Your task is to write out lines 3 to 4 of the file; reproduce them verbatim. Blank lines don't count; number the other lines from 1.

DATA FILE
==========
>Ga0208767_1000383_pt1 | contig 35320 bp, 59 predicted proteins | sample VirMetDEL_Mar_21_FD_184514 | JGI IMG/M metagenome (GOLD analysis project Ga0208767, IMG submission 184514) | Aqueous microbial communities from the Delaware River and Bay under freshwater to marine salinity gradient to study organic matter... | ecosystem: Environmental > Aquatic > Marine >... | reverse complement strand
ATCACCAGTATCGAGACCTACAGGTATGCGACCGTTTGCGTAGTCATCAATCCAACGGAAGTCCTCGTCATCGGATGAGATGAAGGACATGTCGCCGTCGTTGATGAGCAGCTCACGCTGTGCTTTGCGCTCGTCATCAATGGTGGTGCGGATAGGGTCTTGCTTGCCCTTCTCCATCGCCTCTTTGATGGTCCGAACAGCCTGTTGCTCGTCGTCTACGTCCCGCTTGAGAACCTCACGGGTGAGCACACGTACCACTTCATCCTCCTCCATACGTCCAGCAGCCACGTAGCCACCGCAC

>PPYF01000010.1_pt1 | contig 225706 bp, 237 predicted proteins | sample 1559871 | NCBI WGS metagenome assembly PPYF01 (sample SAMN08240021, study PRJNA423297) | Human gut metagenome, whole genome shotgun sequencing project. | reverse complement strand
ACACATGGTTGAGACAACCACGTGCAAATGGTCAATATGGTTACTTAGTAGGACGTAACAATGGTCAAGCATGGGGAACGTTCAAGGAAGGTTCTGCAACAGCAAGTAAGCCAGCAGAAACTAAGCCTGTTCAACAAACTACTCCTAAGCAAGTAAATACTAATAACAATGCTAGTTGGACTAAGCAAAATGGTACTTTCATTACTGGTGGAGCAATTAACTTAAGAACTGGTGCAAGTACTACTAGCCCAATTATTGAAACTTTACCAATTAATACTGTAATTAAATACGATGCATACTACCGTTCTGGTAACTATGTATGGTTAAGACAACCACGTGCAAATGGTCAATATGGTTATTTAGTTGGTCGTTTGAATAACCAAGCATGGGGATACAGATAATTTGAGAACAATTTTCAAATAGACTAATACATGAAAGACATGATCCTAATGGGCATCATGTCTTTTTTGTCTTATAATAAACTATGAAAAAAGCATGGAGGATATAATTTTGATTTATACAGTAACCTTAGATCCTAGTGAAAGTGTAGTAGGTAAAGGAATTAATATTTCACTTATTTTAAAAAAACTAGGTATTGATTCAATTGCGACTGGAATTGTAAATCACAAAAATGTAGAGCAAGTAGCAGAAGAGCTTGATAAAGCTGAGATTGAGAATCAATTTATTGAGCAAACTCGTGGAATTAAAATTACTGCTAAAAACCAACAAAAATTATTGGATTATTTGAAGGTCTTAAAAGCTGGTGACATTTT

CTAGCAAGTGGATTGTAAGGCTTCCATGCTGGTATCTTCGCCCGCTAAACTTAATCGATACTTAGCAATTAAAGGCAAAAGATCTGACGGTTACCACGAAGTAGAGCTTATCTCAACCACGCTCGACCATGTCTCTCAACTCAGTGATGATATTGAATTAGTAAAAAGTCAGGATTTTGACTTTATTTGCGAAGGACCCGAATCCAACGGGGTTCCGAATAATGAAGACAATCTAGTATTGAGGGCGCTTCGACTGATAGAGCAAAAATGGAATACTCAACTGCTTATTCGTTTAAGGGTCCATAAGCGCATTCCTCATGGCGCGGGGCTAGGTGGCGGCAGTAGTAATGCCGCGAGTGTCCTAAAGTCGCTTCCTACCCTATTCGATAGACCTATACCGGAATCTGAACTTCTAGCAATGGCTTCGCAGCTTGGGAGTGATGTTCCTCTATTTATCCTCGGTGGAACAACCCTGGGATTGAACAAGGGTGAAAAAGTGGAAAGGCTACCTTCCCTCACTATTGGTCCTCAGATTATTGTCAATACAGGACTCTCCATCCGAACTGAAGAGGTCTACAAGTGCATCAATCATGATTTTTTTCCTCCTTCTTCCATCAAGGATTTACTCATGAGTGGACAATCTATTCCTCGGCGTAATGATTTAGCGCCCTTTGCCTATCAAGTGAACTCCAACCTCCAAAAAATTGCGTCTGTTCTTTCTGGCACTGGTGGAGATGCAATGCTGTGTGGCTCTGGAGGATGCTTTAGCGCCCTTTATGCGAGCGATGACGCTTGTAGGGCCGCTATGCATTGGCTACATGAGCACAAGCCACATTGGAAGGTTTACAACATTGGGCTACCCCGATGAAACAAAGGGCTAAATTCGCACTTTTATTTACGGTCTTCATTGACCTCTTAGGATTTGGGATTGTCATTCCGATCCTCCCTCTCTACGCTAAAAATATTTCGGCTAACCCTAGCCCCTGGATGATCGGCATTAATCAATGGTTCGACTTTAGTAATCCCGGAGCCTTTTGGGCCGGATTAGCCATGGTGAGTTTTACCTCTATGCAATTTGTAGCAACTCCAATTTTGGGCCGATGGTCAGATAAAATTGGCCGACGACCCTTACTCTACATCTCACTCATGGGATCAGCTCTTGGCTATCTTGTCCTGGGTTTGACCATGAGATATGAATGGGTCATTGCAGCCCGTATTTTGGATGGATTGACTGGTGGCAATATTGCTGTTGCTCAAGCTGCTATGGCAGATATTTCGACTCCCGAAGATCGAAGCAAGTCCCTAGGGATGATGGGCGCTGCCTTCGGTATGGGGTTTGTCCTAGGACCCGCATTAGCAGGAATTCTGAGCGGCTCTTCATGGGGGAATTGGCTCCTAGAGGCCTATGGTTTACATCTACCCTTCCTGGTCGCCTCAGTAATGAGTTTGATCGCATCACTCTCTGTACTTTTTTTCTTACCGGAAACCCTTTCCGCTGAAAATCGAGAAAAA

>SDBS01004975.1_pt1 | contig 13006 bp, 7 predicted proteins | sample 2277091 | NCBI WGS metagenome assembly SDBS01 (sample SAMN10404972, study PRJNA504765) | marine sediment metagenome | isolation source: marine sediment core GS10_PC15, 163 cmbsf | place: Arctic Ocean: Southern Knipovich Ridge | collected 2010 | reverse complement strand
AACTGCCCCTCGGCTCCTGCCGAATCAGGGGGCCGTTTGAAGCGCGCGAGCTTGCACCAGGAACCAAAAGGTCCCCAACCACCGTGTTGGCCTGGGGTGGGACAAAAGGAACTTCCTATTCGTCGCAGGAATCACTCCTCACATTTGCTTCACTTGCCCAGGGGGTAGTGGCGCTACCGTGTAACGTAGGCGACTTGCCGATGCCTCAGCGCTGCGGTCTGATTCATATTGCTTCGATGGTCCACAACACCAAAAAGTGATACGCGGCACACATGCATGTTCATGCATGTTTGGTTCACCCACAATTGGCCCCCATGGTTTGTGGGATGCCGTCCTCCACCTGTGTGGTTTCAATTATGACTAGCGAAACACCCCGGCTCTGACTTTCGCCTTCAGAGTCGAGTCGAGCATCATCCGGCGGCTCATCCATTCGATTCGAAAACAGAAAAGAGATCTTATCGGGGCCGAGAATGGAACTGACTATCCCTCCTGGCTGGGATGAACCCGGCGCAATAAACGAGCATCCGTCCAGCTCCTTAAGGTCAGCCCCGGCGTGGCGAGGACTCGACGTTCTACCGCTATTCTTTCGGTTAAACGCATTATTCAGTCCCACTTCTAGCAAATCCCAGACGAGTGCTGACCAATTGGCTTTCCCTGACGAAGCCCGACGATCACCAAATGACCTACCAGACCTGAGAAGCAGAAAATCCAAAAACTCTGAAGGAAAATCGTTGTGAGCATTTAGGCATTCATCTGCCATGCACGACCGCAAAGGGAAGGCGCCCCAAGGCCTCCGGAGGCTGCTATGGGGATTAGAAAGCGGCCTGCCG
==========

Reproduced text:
>PPYF01000010.1_pt1 | contig 225706 bp, 237 predicted proteins | sample 1559871 | NCBI WGS metagenome assembly PPYF01 (sample SAMN08240021, study PRJNA423297) | Human gut metagenome, whole genome shotgun sequencing project. | reverse complement strand
ACACATGGTTGAGACAACCACGTGCAAATGGTCAATATGGTTACTTAGTAGGACGTAACAATGGTCAAGCATGGGGAACGTTCAAGGAAGGTTCTGCAACAGCAAGTAAGCCAGCAGAAACTAAGCCTGTTCAACAAACTACTCCTAAGCAAGTAAATACTAATAACAATGCTAGTTGGACTAAGCAAAATGGTACTTTCATTACTGGTGGAGCAATTAACTTAAGAACTGGTGCAAGTACTACTAGCCCAATTATTGAAACTTTACCAATTAATACTGTAATTAAATACGATGCATACTACCGTTCTGGTAACTATGTATGGTTAAGACAACCACGTGCAAATGGTCAATATGGTTATTTAGTTGGTCGTTTGAATAACCAAGCATGGGGATACAGATAATTTGAGAACAATTTTCAAATAGACTAATACATGAAAGACATGATCCTAATGGGCATCATGTCTTTTTTGTCTTATAATAAACTATGAAAAAAGCATGGAGGATATAATTTTGATTTATACAGTAACCTTAGATCCTAGTGAAAGTGTAGTAGGTAAAGGAATTAATATTTCACTTATTTTAAAAAAACTAGGTATTGATTCAATTGCGACTGGAATTGTAAATCACAAAAATGTAGAGCAAGTAGCAGAAGAGCTTGATAAAGCTGAGATTGAGAATCAATTTATTGAGCAAACTCGTGGAATTAAAATTACTGCTAAAAACCAACAAAAATTATTGGATTATTTGAAGGTCTTAAAAGCTGGTGACATTTT